Crest Of Darkness, In The Presence Of Death (My Kingdom): Capable, no-frills Norwegian black metal, though the band is smart enough to mix it up from time to time, tossing in the odd tempo change and guitar solo, as on the standout “Demon Child”.
En Nihil, The Approaching Dark (Eibon): Structureless dark ambient/drone/noise, alternately soothing and jarring, more engaging when it focuses on the former rather than the latter.
Heimdall, Aeneid (Scarlet): Surprise, another Italian power metal band! This one is a little more guitar-centric than the usual keyboard-dominated bands out there, mixing Rhapsody of Fire-style flamboyance and Iced Earth style muscle. Combine that with plenty of decent songs (“Waiting For the Dawn”), and you have an album worth recommending.
Helker, Somewhere In The Circle (AFM): It’s a great week for power metal, and this album by Argentina’s Helker might be the best. Robust yet highly melodic, and led by a singer in Diego Valdez, who channels his inner Ronnie James Dio to tremendous effect, this is an absolute blast. Don’t sleep on this one.
Karnya, Coverin' Thoughts (Bakerteam): A mildly intriguing progressive metal album that combines elements of ‘70s prog and more conventional hard rock.
Nader Sadek, Living Flesh (Self): A year after the debut album by the Egyptian musician’s eponymous project, there’s now a live recording of a performance of said album. Aside from a drum solo by the great Flo Mounier, there’s very little on this poorly recorded live album to get excited about.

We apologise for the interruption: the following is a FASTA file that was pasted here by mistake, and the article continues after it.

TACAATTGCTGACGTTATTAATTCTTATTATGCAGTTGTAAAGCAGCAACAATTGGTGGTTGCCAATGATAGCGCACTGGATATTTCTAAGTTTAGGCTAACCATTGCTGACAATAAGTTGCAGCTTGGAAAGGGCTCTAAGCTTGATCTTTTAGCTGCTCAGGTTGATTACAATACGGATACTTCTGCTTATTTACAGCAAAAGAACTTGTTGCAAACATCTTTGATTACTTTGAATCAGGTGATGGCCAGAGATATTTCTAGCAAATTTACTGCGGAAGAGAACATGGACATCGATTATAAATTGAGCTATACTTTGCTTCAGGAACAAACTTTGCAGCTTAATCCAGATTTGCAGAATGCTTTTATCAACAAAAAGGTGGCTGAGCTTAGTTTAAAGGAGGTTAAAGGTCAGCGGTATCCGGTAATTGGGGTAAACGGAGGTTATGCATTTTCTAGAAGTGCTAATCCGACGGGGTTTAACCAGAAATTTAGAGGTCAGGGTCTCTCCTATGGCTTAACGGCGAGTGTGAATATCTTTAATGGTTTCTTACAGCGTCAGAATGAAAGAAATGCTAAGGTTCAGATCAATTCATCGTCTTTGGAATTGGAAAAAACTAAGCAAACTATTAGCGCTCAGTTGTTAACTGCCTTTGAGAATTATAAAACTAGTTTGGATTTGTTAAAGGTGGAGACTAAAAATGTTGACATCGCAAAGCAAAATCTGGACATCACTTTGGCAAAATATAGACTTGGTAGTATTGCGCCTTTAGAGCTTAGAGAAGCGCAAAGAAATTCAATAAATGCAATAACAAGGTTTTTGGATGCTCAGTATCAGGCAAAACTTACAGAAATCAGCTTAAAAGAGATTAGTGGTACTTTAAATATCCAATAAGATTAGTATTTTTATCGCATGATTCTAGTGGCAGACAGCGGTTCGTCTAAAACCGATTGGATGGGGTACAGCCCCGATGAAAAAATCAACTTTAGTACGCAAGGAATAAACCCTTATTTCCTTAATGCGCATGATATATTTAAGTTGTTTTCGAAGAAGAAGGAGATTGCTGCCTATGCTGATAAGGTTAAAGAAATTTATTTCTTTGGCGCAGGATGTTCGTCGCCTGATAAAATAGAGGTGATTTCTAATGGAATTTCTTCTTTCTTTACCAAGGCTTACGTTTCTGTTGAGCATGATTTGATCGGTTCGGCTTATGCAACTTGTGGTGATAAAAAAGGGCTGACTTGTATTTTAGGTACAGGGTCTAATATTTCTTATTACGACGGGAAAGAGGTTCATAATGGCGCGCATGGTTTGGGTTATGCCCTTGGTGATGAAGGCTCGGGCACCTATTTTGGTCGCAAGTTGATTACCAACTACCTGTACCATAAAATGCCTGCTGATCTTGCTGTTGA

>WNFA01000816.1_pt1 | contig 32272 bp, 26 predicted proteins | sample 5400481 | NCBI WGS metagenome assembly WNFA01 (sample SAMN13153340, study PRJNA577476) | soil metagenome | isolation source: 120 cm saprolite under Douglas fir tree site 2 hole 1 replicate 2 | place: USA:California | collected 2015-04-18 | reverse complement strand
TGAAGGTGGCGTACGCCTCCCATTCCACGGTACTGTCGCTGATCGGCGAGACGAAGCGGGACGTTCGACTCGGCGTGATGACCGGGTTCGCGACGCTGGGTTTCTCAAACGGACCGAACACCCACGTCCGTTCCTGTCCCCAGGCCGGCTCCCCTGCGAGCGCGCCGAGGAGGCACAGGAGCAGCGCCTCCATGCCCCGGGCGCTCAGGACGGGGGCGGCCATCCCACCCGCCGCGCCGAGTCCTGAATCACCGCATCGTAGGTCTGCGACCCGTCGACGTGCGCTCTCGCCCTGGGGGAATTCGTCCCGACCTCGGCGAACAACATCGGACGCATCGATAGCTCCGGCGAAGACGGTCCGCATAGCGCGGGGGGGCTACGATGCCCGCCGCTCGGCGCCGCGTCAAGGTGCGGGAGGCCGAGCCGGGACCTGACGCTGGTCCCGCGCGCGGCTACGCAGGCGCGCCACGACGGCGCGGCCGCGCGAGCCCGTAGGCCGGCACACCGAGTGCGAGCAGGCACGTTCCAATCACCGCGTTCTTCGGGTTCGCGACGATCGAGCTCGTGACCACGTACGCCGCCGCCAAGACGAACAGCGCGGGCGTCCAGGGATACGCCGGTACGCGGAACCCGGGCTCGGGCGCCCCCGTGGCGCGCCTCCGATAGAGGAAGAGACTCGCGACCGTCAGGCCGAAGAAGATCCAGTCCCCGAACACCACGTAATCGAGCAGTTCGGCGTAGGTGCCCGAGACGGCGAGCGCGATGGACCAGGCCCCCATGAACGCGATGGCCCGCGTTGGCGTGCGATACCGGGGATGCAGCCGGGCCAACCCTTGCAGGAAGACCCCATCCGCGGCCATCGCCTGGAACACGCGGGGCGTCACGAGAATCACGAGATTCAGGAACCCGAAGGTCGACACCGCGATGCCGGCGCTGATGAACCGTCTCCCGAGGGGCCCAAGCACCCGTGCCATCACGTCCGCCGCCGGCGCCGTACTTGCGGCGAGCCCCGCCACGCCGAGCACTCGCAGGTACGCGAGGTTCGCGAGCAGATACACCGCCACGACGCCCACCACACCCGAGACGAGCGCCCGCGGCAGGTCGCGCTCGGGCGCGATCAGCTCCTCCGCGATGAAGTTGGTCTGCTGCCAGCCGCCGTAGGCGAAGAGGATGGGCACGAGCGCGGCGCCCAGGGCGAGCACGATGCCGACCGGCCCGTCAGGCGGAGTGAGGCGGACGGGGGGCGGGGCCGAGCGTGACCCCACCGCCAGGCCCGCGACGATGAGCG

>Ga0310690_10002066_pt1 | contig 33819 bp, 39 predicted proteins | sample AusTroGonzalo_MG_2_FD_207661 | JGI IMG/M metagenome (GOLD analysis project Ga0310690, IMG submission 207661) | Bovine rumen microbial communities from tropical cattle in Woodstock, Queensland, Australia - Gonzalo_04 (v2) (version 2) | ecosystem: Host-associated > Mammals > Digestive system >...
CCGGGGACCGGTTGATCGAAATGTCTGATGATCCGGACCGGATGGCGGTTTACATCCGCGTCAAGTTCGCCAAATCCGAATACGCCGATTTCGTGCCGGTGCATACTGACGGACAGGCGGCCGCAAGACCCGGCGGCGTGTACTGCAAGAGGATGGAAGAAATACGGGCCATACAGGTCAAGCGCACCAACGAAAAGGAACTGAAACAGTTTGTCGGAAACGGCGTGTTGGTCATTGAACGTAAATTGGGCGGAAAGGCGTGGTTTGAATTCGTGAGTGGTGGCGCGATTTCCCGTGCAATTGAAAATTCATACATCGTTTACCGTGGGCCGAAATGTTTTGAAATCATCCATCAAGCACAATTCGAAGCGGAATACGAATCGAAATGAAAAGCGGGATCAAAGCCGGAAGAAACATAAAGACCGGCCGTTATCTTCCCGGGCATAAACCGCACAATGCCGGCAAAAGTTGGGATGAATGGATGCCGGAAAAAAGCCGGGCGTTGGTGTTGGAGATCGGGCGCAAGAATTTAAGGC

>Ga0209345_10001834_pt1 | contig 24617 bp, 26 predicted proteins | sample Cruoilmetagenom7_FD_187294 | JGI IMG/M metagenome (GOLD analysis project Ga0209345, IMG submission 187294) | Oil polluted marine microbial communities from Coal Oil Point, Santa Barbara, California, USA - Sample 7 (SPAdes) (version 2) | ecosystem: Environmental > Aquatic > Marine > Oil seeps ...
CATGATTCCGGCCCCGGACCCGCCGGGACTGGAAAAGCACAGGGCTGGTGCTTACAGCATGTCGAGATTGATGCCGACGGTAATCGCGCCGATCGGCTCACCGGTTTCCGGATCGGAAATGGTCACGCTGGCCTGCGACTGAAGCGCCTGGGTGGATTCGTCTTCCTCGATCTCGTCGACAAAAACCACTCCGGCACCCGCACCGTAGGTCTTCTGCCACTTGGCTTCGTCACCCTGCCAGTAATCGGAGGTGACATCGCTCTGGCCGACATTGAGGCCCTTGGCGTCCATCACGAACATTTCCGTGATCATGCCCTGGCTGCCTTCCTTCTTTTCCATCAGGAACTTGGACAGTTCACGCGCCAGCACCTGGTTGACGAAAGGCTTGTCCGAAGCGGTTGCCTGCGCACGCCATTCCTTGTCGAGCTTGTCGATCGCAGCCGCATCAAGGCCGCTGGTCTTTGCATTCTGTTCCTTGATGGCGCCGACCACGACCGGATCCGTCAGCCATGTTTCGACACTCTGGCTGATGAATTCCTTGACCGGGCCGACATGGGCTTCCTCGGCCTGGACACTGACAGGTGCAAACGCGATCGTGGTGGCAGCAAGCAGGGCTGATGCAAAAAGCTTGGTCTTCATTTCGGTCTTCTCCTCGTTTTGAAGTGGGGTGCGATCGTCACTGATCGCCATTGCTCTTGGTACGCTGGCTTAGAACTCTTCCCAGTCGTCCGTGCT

Old Wounds, From Where We Came Is Where We'll Rest (Glory Kid): Combining simple, aggressive, angry hardcore with discordant touches of the more forward-thinking side of the genre, the young New Jersey trio have put together a blistering, visceral debut full-length whose rage is disturbingly palpable.
Pristina, Hopeless Godless (The Path Less Traveled): What do you do when you’ve had a miserable year? If you’re Brendan K Duff, you channel all that negative energy into on hell of a caustic new Pristina album. This is some angry, Today is the Day-level hardcore here. If you want blood, bile, catharsis, emotional devastation…you’ve got it.
Red Rose, On The Cusp Of Change (Scarlet): The Israeli power metal band play it far too safe on their second album, with prog-tinged songs that are so laid back they almost qualify as easy listening. Too much schmaltz, nowhere near enough power.
Ruins, Place Of No Pity (Listenable): A huge Celtic frost influence looms over the Australian band’s music, and even though it’s always obvious - at times painfully so – there are worse bands you could model yourself after. Think of these guys as Goatwhore Lite.
A Story Of Rats, Vastness & The Inverse (Translinguistic Other): What makes this dark ambient/drone project by Atriarch keyboardist Garek J. Druss interesting isn’t its grim blend of extreme metal tones and lugubrious tempos, but the sly Krautrock influence that rears its head from time to time, like Tangerine Dream sitting in with Boris.
Stratovarius, Nemesis (Armoury): Much was made about the acrimonious split with guitarist Timo Tolkki, but if you ask me the Finnish faves haven’t missed a beat. Nemesis, their third post-Tolkki album and 14th overall, is their strongest in a long time, loaded with very catchy power metal anthems that carefully balance bombast and restraint. “Unbreakable” and “Stand My Ground” highlight an album that sees Stratovarius sticking to what they do best – creating good, simple, flamboyant tunes – something certain to please all of their fans. This is first-rate power metal.
Within The Ruins, Elite (eOne/Good Fight): These Floridians specialize in creating tetchy, at times glitchy progressive death metal, which is all well and good, but the key is to harness all that lunacy and make it cohesive to audiences. While at times they succeed mildly (“The Charm” is particularly winning), it remains a challenge for them to create memorable music while wowing listeners with the instrumentation. The potential for better things is there, though.